The other day, I received a telephone call from an angry trader who claimed he woke up one morning to discover from the Internet that his name was among those in a list of individuals who had borrowed millions of shillings from a Denmark-based NGO. He said he knew nothing about the money.
“Expose these guys, Jaindi”, the man pleaded, insisting that he was convinced there were many other unknowing small businessmen in Kenya who had found themselves in a similar predicament.
I thought I had come across another pyramid scheme-type operation. But when I checked, I learnt that at issue was a computer-based network run from Copenhagen that had disbursed hundreds of millions of shillings to small-scale businesses in Kenya in less than one year by the name MyC4 .
Initially, my inclination was to dismiss the matter as a non-issue. That was until I gathered that the amounts at stake in this whole operation were not only simply too large to be ignored, but that a system through which hundreds of Kenyans had accessed concession had been subjected to abuse by unscrupulous locals.
One Nakuru-based micro-finance institution alone has received in excess of Sh200 million in less than one year from the Copenhagen-based network.
The problem is that crafty managers of local micro-finance institutions had crafted schemes of contriving fake names to access the money from the network, which they were diverting to other uses. My angry caller was a victim.
Here is a brief description of how the system works. MyC4 is basically an online computer platform where European investors wishing to lend money to small businesses in Kenya and four other African countries, go to identify projects. The money is committed through a bidding process with the investors allowed to bid until each project is fully-funded.
MyC4 has signed agency agreements with local micro-finance organisations to identify and assess small-scale traders looking for loans. The local micro-finance companies receive a pre-determined fee for the service.
Once the local institution identifies the small trader and determines the size of the loan, he uploads the information onto the MyC4 platform where bidding for the project by European investors starts instantly. In a matter of hours, the loan will have been fully funded. In a majority of cases, disbursement will take place in less than two weeks.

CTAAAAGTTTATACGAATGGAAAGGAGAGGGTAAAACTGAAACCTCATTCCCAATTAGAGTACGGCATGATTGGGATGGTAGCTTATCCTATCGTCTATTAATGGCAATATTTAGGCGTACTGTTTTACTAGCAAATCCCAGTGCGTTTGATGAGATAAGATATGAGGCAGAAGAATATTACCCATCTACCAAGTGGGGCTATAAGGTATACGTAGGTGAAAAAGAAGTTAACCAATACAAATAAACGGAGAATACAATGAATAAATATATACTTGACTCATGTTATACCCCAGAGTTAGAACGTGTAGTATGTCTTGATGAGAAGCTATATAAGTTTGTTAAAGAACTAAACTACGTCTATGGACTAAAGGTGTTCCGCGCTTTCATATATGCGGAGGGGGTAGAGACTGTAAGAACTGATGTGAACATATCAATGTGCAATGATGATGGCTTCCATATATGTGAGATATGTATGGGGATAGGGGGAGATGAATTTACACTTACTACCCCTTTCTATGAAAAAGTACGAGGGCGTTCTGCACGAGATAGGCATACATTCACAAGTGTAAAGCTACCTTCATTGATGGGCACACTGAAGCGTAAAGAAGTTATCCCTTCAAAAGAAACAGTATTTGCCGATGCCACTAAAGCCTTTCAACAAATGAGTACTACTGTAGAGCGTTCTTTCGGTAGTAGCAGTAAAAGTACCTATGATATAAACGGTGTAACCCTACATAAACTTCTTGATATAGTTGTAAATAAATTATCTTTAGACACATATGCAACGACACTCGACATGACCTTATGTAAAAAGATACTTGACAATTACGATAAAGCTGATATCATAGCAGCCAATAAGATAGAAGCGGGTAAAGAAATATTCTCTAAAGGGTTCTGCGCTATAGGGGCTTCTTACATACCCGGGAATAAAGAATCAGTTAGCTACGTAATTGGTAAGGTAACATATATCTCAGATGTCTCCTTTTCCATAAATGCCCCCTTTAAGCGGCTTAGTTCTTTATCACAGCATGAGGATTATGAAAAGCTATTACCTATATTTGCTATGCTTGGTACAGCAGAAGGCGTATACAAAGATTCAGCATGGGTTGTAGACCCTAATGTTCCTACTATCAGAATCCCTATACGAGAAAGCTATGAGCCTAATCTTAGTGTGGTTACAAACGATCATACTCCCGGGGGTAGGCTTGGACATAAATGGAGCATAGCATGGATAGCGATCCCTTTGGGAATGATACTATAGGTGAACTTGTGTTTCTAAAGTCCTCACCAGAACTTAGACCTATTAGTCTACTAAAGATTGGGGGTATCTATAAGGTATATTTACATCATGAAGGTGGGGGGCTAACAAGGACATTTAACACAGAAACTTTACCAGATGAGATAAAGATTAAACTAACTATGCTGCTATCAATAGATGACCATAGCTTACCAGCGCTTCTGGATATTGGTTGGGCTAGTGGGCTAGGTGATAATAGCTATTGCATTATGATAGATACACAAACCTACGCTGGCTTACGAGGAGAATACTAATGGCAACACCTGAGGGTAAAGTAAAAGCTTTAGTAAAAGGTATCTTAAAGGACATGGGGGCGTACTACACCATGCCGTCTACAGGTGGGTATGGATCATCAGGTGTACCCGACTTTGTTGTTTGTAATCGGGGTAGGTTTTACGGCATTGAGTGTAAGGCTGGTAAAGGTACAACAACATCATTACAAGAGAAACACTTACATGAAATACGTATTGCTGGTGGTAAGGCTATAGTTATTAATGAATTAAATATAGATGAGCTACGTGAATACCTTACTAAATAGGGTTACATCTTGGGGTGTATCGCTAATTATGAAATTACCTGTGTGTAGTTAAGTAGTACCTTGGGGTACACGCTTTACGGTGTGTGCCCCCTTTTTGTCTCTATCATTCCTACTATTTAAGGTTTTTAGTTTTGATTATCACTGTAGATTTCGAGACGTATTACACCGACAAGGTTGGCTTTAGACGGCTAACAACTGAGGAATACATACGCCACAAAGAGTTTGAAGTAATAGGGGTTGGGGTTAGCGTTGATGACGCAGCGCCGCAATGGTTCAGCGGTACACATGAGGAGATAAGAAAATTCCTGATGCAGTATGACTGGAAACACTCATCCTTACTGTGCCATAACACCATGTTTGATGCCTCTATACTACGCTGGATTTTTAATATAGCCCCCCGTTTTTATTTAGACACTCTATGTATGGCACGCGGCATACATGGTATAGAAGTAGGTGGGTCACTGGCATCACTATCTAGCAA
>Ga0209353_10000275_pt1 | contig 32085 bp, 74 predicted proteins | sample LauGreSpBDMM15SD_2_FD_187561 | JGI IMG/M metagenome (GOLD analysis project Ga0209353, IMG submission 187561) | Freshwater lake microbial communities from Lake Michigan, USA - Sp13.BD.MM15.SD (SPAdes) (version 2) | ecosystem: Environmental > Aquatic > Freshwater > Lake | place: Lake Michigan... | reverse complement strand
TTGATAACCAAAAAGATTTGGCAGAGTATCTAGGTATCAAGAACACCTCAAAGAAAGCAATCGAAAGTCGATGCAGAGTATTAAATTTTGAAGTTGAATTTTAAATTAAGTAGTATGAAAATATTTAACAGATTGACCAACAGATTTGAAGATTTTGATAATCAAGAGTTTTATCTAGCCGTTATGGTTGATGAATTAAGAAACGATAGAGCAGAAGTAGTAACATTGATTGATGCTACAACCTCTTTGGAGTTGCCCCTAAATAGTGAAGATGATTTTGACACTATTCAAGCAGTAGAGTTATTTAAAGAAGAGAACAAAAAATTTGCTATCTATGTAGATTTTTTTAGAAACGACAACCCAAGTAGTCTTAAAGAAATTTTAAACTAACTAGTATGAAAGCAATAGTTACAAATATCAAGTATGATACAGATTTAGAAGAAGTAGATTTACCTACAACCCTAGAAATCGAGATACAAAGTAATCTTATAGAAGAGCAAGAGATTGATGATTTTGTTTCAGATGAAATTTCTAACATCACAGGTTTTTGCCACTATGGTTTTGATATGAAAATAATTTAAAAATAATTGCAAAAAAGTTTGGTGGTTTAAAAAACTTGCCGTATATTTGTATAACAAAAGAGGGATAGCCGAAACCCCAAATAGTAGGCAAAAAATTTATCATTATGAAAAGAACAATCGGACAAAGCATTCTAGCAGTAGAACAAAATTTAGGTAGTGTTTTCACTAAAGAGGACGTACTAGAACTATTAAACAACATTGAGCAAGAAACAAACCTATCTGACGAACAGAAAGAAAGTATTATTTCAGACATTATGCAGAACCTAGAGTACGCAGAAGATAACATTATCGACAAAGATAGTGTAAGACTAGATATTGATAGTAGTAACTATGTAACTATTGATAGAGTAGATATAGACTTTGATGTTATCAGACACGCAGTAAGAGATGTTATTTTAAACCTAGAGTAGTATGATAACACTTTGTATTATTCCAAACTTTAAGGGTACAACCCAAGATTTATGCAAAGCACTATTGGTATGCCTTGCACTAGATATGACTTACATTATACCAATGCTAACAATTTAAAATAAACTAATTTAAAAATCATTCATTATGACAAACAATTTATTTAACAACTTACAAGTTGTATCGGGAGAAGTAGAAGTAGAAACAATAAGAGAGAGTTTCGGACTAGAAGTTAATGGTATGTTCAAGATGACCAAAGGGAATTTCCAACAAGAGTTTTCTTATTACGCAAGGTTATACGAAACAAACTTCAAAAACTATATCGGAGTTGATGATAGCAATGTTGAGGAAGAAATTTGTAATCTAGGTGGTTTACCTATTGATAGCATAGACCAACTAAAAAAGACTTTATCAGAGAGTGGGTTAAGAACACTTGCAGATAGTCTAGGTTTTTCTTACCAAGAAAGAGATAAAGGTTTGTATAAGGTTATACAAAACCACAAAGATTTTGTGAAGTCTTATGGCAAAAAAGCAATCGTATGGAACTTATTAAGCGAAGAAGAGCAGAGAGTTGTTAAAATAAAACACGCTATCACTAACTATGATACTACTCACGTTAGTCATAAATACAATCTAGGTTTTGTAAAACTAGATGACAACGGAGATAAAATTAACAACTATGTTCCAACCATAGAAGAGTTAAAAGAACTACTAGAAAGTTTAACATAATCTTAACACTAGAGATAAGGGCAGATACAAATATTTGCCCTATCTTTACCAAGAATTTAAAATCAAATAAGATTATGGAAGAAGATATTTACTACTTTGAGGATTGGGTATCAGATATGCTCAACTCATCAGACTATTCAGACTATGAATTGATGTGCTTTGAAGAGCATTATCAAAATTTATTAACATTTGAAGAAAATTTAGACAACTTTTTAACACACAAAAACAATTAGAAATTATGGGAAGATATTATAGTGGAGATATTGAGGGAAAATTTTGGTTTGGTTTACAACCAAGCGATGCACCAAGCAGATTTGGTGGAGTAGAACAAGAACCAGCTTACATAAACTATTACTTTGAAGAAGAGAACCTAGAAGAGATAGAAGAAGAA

Three more points: first, the loan does not sit on the balance sheet of the micro- finance company. Second, the borrower does not transact with MyC4 directly when servicing the loan.
Thirdly, MyC4 does not take deposits or down payments from its loanees.
CLEARLY, THOSE WHO DESIGNED the system left major loopholes for these Lords of Poverty to exploit. The truth of the matter is that some local micro-finance institutions have been uploading one ghost project onto the platform after another — basically using the cash flow for new ghost projects to service the loans for the older projects in an endless game of deception.
Like a pyramid scheme, the game collapses the day the men from Copenhagen and their auditors come into town to scrutinise the loan files or when a decision is taken to suspend the local micro- finance institution from uploading new projects.
Right now, the Danes are engaged in a vicious battle with a local micro-finance institution over whether or not auditors should look at the loan files. In the specific case, the money at risk is close to Sh160 million.
Who bears the brunt? The ordinary man whose name is used in the ghost projects to access the money. Secondly, the deserving small businessman who needs credit. I also blame MyC4. How can you lend such large amounts under such loose arrangements even to entities that are not regulated?
When you look at it critically, the impression you get is that those European investors lending money through the MyC4 platform are philanthropists throwing money at Africa. Or, that since most of the investments are small amounts, the European investors view this thing more or less as a fun game.
What are the policy implications? We need to tighten regulation of micro-finance institutions. Although we passed a law in 2006 to give responsibility of regulating these institutions to the Central Bank of Kenya, the impression one gets is that the existing regulatory regime has tended to concentrate on deposit-taking micro-finance institutions.
The law should stress better corporate governance. A good number of micro-finance institutions are one-man entities operating more or less as consultancies.
With only 19 per cent of the population of Kenya served by the formal financial sector, micro-finance institutions play an important role in the economy.
Let’s weed out these owner-occupier micro-finance institutions and promote growth of a sound and stable micro-finance industry.